Become A CAT
Our work at the University of Minnesota is vital to its success. We are everywhere. In order to make the gains that we need in our contract negotiations all of us need to be involved. The key to carrying out a successful contract campaign is an active member base that is involved from the beginning and stays involved until a settlement is reached. A strong union is one that defends the contract and involves its members in the fight to get the best contract and build the union.
We want a strong contract with a better wage, in short, a livable wage job. The only way we can achieve this is to grow stronger as a union and mobilize ourselves to fight for what is rightfully ours: dignity on the job, livable wages, a career path, and recognition for the work we do. We need to continue to build the union member by member, one step at a time.
Our internal organizing structure helps us mobilize, educate and protect our members. If the structure is strong, and involves the members in the day-to-day work of the union, then we all are strong.
What are CATs?
Campus Action Team members (or CATs) are activist members for the union, local 3800, in buildings throughout the University system. They work in every conceivable job classification and department that the University has. They shape the union every day in our workplace.
CATs are people who talk with fee payers and union members in and around their departments. CATs are union activists on floors and in cubes who help carry out the Contract Campaigns before and during contract negotiations.
What do CATs have to do?
Most importantly, being a CAT requires just a small commitment of time and energy. Wearing a union button one day can help. Talking to a new employee and telling them about the union can help on another day. These are examples of simple things you can do that will help build our union. If every member in the union spent just 30 minutes a week on union activities, we would be a much stronger force. The CAT network is about communication. You hear from the organizer or an officer or member and communicate back with them about what you are doing, or hearing from other members or co-workers. The network is about building sound relationships with the people that you work with every day. This doesn't mean being best friends with everyone at work, but listening to who they are and what they do, and what they want out of the workplace, can make a big difference. Take a look at a CAT leader's responsibilities.
CATs help build our union by:
1. Distributing information (contracts, leaflets, newsletters).When you are handing out information, talk to people about upcoming events, encourage them to get involved.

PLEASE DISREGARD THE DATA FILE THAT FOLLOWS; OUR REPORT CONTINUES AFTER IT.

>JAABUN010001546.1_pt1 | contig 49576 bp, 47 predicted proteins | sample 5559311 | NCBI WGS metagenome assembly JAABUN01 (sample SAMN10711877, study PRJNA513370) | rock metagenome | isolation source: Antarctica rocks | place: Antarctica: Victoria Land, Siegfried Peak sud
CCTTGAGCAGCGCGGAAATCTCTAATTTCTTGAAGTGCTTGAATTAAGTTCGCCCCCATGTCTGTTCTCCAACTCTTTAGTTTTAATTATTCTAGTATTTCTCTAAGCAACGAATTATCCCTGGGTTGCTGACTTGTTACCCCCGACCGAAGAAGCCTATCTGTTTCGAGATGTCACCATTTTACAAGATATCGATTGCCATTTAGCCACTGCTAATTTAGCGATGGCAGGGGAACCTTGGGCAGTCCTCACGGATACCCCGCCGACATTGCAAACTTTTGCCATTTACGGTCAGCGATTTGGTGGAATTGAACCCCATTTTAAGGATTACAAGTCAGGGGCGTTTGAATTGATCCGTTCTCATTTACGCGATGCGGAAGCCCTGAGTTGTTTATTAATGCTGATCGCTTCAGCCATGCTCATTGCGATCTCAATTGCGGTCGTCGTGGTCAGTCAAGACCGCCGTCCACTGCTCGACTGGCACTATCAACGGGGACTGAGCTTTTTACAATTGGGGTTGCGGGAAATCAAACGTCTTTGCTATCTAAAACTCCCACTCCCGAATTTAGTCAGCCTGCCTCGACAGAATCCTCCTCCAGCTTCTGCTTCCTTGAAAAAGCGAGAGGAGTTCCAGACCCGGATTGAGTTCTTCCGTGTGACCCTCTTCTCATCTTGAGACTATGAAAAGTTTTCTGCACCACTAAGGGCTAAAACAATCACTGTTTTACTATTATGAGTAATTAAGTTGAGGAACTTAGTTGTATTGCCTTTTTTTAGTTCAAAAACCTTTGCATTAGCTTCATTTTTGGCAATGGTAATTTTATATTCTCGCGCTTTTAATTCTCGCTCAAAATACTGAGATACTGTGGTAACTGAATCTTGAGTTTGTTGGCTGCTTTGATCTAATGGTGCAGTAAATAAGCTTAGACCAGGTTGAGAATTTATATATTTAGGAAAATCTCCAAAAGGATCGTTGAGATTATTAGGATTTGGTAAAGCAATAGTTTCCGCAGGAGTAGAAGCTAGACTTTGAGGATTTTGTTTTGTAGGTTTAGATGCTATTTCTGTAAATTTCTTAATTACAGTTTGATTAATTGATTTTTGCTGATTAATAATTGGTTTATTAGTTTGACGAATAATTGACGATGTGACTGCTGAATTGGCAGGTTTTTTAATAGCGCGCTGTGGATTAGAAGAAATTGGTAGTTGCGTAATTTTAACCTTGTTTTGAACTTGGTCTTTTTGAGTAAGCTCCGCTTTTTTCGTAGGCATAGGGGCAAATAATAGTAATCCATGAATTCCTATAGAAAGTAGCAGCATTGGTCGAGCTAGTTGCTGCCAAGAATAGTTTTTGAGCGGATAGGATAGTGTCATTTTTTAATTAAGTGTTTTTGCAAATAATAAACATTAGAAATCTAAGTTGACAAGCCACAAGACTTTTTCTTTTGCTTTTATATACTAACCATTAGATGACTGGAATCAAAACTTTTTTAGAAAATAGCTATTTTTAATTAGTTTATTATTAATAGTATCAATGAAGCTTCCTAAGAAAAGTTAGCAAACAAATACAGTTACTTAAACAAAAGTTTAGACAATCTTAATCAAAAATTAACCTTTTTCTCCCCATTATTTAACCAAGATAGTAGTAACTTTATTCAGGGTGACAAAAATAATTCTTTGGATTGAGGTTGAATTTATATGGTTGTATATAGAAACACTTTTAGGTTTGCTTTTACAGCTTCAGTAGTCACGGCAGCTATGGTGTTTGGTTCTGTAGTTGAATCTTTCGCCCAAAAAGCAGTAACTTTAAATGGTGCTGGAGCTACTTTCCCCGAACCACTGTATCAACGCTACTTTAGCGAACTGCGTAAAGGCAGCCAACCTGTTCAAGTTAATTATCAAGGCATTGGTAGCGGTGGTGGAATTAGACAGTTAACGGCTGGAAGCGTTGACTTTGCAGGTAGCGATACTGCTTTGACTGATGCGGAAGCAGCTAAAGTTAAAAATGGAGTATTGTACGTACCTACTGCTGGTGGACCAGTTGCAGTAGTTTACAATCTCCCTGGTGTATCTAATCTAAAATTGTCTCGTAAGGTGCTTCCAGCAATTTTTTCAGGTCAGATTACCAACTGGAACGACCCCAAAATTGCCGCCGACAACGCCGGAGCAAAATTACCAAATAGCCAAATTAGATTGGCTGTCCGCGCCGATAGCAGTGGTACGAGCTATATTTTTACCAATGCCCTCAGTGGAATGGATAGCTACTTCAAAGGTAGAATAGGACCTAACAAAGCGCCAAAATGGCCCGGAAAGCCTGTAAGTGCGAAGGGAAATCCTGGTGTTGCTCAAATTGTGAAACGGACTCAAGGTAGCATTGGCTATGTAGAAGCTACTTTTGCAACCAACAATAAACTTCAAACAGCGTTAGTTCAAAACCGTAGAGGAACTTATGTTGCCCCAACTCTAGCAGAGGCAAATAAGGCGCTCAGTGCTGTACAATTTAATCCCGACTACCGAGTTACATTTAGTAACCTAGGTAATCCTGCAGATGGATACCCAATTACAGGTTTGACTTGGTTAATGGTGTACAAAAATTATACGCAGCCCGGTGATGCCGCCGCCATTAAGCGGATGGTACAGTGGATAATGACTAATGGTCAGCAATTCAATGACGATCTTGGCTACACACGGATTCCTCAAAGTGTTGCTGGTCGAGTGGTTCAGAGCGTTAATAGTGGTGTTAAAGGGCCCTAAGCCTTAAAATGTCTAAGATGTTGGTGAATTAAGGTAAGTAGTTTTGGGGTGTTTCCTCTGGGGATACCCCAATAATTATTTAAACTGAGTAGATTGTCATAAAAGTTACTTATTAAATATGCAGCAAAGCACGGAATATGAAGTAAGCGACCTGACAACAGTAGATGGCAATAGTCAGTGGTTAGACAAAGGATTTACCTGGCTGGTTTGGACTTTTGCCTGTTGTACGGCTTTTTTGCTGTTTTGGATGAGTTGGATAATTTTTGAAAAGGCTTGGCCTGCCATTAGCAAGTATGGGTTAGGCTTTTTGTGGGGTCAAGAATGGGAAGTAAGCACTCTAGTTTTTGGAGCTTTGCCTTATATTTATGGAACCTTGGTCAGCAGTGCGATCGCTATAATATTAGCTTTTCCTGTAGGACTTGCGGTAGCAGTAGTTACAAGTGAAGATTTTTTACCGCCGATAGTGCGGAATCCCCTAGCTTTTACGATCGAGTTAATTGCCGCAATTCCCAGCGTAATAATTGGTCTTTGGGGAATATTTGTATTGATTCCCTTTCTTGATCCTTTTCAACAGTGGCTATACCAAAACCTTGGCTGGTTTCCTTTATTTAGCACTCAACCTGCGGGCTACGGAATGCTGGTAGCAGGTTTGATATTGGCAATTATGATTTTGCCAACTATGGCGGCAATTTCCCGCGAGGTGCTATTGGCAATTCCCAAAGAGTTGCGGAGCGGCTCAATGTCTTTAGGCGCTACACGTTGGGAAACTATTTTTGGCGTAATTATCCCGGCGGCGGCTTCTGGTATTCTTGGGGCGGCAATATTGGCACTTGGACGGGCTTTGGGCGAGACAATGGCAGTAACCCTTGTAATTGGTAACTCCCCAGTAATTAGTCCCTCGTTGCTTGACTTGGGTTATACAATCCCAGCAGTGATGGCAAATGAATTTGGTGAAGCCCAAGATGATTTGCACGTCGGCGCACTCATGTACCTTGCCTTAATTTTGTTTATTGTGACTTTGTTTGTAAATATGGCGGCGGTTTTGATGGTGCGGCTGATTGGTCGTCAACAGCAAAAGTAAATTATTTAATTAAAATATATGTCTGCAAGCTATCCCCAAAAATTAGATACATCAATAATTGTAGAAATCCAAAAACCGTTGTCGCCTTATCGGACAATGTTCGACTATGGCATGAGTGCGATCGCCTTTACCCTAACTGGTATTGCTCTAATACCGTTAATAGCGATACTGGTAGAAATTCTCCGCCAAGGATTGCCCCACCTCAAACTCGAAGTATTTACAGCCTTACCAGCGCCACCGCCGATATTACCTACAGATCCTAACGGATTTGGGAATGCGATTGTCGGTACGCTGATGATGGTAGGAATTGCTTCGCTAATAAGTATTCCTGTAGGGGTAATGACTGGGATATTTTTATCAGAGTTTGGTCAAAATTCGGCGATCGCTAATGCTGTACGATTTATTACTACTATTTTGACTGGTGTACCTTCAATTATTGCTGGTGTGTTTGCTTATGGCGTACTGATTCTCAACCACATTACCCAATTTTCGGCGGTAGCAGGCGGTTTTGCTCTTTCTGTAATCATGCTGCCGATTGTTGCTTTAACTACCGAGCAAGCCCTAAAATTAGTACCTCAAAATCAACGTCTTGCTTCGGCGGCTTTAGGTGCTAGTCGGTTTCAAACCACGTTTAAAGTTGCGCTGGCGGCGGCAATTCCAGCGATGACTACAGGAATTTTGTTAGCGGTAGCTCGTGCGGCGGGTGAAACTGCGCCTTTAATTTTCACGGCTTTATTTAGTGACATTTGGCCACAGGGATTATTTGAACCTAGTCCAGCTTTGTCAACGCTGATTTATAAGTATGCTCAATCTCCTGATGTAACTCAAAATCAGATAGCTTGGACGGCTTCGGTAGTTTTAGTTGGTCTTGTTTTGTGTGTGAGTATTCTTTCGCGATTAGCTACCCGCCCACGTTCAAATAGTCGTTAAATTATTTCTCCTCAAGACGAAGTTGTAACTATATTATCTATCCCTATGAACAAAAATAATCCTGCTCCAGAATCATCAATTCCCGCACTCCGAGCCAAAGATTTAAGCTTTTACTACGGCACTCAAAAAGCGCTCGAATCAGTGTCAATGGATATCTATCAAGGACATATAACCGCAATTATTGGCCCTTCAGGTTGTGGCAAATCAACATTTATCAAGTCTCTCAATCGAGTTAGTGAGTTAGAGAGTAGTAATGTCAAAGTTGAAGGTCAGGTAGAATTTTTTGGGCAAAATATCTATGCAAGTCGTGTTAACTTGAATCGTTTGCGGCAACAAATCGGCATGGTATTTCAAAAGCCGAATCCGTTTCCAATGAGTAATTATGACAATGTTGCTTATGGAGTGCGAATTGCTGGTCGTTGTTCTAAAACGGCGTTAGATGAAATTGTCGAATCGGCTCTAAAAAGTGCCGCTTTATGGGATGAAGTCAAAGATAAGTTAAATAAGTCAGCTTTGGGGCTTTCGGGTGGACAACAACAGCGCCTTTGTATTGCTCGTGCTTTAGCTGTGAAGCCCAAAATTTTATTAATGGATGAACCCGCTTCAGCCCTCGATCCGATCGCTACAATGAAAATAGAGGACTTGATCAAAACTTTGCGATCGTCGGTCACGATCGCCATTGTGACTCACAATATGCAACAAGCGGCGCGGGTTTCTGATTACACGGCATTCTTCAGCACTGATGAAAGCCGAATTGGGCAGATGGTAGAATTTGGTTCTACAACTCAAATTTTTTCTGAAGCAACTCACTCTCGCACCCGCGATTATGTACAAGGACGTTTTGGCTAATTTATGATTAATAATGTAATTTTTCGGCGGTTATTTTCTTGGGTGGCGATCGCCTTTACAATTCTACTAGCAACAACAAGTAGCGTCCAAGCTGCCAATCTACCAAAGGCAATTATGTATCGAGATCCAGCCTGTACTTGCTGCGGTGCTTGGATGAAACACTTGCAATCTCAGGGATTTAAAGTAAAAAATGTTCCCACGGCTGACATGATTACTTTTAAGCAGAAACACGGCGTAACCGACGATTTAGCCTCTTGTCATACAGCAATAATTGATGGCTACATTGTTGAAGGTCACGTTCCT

2. Identifying new people hired into your area or nearby departments. Call or e-mail your organizer about people coming, or leaving in your department. This helps us stay on top of who is working here.
3. Welcoming new employees into area, signing up fee payers to become members. Identify yourself as an AFSCME member. Talk to people about the benefits of the union. People don't always understand the differences between being a fee payer and a full member of our union. Use the accomplishments pamphlet. Explain to people that being a member is only $1 to $3 more, but it helps in big ways. Being a member gives people a voice in the union. Let people know why the union is important to you.
4. Referring grievances to stewards; helping people with problems in their work area. Day to day questions come up about the contract. Members might want to know how the vacation policy applies to a situation, or their supervisor is stressing out and they need to know what to do. You can help members by being there and talking them through what can be done in their situation.
5. Mobilizing and turning co-workers out for events.
6. Building union consciousness in workplace by distributing buttons, posting signs, arranging union lunches and whatever else you can think of. Talk to your organizer for more ideas. We have the right to put up pro-union flyers or event posters on union bulletin boards. Contact your organizer to find out where the union bulletin boards are in your building. Encourage people to wear an AFSCME button or put up a union sign in their cubicle.
7. Discussing contract issues with co-workers. The most affective way to have strong contract proposals is by members themselves setting the agenda. Talk with your fellow union members about what needs to change. Pass this on to the officers, executive board members, or other activists. We need more people to be CATs!
For us to build a stronger union, we need a lot more CATs. Help us by being one. Help yourself by telling the union who you think might be a potential CAT in your building or on another floor from you.
Where do I get more information?
If you have any questions call the AFSCME office or your organizer. We can get you current handouts or the latest flyers, and membership cards. If you don't know who is in the union we can also get you a list of fee payers and members who work close to you. Also, we have training materials for people to become better activists in their union. Download a CAT signup sheet.